Free Market / Market Rate Apartments

December 21, 2017 | By Charles Botensten

Q: I am a real estate salesperson and I represented a tenant who rented a “free market” apartment in New York City.  The tenant’s lease is set to expire shortly and the landlord offered a renewal lease at a 25% increase in rent.  Is this legal?

A: “Free market apartments” or “market rate apartments” are apartments that are not subject to rent regulations.  Accordingly, the landlord of a free market apartment is not legally bound by any limitations on the rent being offered to the existing tenant upon renewal (nor is the landlord even obligated to offer a renewal lease to the existing tenant).  Similarly, the landlord has no limitation on the rent being offered to potential new tenants.  The opposite is true of rent stabilized apartments where landlords are required to offer renewal leases to existing tenants and the rent at which the apartment is offered and renewed is governed by the rent stabilization laws.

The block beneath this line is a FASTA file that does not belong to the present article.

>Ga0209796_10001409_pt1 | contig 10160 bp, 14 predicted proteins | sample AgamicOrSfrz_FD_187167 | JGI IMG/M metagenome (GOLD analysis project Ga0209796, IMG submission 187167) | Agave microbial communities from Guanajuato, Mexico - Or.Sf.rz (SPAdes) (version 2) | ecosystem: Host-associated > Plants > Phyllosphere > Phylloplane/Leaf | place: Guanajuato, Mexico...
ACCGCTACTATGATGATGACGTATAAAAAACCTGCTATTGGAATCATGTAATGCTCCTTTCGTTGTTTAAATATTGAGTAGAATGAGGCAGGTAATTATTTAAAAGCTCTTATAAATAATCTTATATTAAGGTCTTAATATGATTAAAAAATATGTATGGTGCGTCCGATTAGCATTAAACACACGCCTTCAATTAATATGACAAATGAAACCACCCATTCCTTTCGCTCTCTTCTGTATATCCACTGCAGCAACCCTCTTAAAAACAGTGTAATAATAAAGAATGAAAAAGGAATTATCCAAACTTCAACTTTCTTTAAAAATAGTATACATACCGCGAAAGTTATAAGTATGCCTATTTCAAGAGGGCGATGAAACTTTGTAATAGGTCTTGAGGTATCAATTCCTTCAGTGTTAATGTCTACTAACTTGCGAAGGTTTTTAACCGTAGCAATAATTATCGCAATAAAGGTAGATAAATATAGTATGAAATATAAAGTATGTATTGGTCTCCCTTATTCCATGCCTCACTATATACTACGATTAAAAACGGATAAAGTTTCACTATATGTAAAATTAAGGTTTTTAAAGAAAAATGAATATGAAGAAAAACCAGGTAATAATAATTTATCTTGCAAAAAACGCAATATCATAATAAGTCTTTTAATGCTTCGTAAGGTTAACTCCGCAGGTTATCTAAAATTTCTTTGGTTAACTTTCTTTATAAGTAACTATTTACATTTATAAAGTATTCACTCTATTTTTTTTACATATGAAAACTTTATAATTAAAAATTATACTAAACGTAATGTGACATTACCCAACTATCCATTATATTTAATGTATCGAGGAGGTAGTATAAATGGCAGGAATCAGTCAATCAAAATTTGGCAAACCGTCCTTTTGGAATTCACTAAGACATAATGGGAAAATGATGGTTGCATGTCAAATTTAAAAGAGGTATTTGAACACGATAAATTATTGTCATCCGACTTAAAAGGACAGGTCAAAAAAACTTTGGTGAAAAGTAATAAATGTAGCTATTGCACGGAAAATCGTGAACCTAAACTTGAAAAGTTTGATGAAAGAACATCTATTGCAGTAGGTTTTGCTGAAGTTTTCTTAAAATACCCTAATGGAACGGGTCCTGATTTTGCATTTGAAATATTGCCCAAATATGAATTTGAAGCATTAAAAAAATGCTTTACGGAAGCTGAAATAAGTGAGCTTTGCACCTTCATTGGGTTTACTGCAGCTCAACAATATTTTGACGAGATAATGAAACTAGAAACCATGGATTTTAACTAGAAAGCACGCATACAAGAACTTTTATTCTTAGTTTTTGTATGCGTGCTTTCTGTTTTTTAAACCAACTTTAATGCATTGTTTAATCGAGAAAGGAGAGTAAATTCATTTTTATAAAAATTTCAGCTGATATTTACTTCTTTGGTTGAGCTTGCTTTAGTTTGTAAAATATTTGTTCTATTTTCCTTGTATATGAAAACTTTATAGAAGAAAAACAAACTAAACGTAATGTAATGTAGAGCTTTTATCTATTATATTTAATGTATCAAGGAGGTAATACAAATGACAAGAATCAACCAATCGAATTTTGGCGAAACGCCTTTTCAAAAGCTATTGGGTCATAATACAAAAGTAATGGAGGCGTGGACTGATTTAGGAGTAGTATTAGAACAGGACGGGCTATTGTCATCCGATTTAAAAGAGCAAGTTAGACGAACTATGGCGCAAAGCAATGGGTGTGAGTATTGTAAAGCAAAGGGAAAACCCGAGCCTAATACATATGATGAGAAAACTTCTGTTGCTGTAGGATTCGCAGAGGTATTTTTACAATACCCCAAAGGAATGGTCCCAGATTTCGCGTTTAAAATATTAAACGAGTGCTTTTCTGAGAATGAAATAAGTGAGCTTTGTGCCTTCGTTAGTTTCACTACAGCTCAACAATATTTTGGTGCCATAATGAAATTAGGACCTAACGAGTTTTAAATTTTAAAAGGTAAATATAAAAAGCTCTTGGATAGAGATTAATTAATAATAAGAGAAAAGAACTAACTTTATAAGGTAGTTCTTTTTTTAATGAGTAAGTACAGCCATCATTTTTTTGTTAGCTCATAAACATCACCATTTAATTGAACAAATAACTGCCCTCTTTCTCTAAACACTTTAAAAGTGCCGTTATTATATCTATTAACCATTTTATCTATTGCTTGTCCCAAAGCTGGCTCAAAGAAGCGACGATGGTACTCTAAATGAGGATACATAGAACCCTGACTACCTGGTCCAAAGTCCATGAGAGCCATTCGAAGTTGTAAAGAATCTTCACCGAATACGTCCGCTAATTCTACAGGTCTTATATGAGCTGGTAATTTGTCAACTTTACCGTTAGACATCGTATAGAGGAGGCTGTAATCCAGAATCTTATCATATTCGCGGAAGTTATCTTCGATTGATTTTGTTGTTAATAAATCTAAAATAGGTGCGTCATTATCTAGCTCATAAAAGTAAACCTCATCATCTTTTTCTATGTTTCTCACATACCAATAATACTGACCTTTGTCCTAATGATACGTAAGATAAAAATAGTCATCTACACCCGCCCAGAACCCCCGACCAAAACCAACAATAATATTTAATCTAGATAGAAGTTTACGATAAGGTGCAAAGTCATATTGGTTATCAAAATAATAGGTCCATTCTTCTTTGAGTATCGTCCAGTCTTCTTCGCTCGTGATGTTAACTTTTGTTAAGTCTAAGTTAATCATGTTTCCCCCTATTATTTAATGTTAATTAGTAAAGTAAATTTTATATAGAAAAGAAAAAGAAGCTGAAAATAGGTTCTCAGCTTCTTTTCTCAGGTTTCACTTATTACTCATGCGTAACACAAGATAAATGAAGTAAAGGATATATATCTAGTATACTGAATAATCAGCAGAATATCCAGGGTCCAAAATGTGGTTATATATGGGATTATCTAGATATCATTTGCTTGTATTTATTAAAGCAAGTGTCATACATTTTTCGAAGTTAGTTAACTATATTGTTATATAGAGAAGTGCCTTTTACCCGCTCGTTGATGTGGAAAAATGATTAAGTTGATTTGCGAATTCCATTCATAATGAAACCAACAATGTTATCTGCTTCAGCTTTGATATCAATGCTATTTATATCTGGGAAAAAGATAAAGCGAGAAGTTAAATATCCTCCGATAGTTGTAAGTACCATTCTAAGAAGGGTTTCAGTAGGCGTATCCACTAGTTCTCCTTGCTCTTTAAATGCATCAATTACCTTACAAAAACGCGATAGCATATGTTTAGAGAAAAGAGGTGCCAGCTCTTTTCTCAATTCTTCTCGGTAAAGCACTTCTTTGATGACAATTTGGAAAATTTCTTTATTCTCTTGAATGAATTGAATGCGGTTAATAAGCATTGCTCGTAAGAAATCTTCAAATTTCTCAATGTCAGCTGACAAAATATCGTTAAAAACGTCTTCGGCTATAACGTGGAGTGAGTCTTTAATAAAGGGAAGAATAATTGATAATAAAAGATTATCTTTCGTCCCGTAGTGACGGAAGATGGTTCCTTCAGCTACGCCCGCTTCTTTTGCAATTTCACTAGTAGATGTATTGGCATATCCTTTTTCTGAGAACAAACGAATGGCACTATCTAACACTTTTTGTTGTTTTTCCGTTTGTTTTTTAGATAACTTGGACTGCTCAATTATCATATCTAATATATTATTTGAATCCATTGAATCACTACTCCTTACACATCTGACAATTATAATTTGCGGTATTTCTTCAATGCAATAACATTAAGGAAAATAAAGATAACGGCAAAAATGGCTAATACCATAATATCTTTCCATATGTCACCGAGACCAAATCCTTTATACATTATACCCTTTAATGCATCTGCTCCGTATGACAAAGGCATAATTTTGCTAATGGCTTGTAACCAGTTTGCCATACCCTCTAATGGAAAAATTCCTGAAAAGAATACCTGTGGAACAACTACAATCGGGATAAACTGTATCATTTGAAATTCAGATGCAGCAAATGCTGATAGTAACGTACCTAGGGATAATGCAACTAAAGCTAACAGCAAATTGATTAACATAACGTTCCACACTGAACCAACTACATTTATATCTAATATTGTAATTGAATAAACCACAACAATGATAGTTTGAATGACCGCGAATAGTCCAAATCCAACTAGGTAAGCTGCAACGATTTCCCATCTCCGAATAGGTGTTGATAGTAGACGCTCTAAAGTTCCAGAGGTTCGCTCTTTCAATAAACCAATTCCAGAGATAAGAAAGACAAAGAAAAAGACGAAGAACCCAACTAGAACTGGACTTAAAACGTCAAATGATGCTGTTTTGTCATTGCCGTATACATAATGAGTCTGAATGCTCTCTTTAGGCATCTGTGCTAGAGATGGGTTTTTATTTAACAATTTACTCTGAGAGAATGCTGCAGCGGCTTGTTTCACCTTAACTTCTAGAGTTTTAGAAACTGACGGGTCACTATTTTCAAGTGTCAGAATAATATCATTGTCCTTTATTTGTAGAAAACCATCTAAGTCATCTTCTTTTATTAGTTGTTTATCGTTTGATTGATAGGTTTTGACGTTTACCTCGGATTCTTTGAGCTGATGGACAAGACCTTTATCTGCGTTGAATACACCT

Generally, and subject to various exceptions, free market or market rate apartments include the following: (i) apartments in buildings with one to five units; (ii) vacant apartments renting for over $2,500.00 per month; (iii) vacant units in co-ops and condominiums rented by the unit owners; and (iv) apartments in buildings rehabilitated or newly constructed after January 1, 1974 where the owner has not taken advantage of special tax abatement programs such as the J-51 and 421-a programs.

The Legal Line Question by:
Neil B. Garfinkel
REBNY Broker Counsel

Partner-in-charge of real estate and banking practices at Abrams Garfinkel Margolis Bergson, LLP